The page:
Private pension funds have maintained their robust growth over the years, reaching a record high of GH¢13billion in 2018, from the previous year’s GH¢11billion.
The current value of private pensions is nearly as twice that of the Social Security and National Insurance Trust (SSNIT), or what is also known as Basic National Social Security Scheme – which stood at GH¢9.2billion at the end of 2018, down from GH¢9.7billion in 2017.
The privately managed pension funds – comprising tier-two and three, and the Basic National Social Security Scheme funds – ended 2018 at a combined value of GH¢22.3billion, representing 7.4 percent of Gross Domestic Product.
The country’s contributory three-tier pension scheme consists of a mandatory Basic National Social Security Scheme or SSNIT; a mandatory fully funded and privately managed occupational pension scheme; and a voluntary fully funded and privately managed provident fund and personal pension scheme.
Data from the National Pensions Regulatory Authority, the sector’s regulator, show a strong pattern of growth in private sector pensions over the past six years, from GH¢1.3billion in 2013 to the current GH¢13billion, representing an increase of GH¢11.9billion
In the same way, contributions under SSNIT, or tier-one, have also increased modestly; by GH¢3.7billion, from GH¢5 billion to GH¢9.2 billion, within the same six-year time-frame.
While a large chunk of private sector workers, particularly those in the informal sector, do not contribute toward their retirement, the current value of privately managed pension funds is reassuring.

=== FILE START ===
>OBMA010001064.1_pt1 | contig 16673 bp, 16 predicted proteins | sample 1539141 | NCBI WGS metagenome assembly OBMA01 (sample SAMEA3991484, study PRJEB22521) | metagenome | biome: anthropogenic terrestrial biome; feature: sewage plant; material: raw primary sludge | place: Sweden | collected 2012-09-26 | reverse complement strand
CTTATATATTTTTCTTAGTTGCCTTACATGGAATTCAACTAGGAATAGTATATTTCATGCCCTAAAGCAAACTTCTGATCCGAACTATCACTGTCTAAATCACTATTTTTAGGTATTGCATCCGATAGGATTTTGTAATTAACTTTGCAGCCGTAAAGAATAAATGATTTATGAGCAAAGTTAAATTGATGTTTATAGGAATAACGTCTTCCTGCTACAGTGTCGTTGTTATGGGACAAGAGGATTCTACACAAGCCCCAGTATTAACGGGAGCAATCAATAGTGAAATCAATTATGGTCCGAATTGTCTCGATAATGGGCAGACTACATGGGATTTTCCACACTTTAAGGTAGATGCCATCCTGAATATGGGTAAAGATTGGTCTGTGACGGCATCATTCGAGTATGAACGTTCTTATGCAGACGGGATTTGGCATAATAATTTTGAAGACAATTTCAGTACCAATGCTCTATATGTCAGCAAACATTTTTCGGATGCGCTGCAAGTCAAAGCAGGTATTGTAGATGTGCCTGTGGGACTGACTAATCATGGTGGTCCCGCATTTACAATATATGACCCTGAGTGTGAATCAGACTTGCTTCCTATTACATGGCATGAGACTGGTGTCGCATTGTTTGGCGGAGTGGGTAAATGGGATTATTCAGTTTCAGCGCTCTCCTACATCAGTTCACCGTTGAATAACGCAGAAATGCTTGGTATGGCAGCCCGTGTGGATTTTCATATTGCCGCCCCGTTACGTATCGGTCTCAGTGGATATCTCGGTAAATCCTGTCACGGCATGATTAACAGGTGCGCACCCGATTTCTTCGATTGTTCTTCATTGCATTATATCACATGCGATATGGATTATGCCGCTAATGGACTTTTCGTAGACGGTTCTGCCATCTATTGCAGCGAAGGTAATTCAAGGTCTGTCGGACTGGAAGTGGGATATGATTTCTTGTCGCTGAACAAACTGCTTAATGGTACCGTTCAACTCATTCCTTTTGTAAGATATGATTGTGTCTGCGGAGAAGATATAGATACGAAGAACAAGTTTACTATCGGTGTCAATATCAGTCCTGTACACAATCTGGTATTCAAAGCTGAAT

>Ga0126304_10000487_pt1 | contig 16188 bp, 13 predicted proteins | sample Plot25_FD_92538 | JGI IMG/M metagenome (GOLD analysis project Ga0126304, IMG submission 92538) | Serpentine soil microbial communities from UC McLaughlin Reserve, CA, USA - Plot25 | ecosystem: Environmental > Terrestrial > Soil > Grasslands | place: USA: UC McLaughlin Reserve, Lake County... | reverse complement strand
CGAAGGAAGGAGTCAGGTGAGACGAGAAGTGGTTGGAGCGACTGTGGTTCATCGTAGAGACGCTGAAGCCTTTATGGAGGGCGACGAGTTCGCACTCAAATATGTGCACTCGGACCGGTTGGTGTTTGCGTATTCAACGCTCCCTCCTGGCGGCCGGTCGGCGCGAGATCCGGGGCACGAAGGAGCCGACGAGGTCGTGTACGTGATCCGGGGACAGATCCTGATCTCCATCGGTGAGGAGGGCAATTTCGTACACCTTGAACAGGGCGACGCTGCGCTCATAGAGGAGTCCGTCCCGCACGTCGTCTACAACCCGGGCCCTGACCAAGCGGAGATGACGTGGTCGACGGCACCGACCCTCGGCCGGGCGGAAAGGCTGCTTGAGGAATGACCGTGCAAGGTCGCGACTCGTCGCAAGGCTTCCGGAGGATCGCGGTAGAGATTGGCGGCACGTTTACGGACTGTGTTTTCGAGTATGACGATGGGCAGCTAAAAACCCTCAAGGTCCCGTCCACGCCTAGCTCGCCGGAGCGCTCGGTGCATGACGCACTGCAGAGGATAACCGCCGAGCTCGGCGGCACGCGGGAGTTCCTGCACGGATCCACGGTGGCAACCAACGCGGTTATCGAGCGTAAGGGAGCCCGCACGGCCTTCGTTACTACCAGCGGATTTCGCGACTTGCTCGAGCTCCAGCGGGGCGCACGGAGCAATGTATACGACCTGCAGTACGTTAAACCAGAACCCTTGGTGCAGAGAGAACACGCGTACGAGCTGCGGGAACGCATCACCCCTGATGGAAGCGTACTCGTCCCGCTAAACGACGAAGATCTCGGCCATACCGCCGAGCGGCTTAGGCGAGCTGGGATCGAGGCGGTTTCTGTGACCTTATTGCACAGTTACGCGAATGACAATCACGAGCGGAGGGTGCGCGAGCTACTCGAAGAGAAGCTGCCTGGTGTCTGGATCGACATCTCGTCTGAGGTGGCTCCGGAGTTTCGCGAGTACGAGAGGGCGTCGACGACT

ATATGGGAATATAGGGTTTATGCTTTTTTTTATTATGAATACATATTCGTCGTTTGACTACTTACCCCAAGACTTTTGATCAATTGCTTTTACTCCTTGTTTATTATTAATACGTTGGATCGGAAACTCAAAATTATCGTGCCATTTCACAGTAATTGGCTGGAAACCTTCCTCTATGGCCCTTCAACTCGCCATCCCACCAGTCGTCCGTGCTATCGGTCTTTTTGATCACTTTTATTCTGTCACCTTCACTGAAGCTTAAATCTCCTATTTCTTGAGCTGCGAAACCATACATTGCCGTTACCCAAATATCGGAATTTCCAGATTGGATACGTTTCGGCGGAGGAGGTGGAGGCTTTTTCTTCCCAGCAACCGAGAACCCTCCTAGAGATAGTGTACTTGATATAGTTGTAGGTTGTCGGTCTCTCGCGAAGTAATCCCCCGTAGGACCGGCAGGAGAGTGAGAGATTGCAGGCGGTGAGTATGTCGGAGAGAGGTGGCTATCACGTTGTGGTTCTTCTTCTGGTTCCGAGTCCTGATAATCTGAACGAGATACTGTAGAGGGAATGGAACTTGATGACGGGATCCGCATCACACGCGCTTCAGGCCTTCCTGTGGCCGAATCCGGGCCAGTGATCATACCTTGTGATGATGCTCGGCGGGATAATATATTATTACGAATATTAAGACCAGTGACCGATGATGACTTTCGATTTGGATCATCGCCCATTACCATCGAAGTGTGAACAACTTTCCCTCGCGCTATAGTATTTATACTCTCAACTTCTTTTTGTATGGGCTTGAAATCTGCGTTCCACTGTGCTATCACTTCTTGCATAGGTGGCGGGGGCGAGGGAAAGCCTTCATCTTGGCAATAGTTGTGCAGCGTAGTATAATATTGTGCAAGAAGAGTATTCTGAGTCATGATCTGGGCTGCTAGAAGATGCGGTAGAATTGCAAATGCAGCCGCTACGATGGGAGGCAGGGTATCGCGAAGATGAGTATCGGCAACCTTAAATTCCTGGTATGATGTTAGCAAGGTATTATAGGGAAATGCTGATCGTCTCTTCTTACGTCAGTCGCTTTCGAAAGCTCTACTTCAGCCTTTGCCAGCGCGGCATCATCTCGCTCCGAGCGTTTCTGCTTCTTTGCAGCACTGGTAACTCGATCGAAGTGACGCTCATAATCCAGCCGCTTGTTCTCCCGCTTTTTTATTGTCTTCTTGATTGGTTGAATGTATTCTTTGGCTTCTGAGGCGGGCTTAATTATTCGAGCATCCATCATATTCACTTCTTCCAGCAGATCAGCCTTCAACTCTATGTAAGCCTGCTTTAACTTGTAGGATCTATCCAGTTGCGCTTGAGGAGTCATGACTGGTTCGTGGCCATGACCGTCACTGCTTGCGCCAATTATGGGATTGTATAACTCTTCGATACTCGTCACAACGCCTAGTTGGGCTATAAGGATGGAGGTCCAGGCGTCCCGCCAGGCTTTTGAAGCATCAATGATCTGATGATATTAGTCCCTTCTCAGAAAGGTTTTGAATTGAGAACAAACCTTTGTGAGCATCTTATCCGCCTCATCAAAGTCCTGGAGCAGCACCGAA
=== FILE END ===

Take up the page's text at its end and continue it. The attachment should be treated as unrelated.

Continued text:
However, given the steady growth of private pension funds over the last six years, there have been mixed debates on what sort of investments the fund should be used for.
For instance, most investment experts hold the view that the money should be used to fund long-term developmental projects in the country.
There are those who also believe that investing in capital markets will aid in creating more liquidity, which in essence will help to fund the activities of government for the betterment of citizenry.
On the other hand, there is a need to accelerate long-term investments. The ideal way to utilise the funds, some argue, is to invest in both long-term projects and capital markets.
Doing so will not only offer contributors higher returns on their contributions, but also support the country’s short and long-term development goals.
The National Pensions Act, 2008 (Act 766) as amended establishes the contributory 3-Tier Pension Scheme with the objective of ensuring retirement income security for Ghanaian workers. The scheme consists of 1st and 2nd Tier mandatory schemes and a 3rd Tier voluntary scheme.
The 1st Tier is the Basic National Social Security Scheme (BNSSS) and is a defined benefit scheme managed by SSNIT, while the 2nd and 3rd Tier schemes are defined contribution schemes, privately managed by trustees licenced by the National Pensions Regulatory Authority.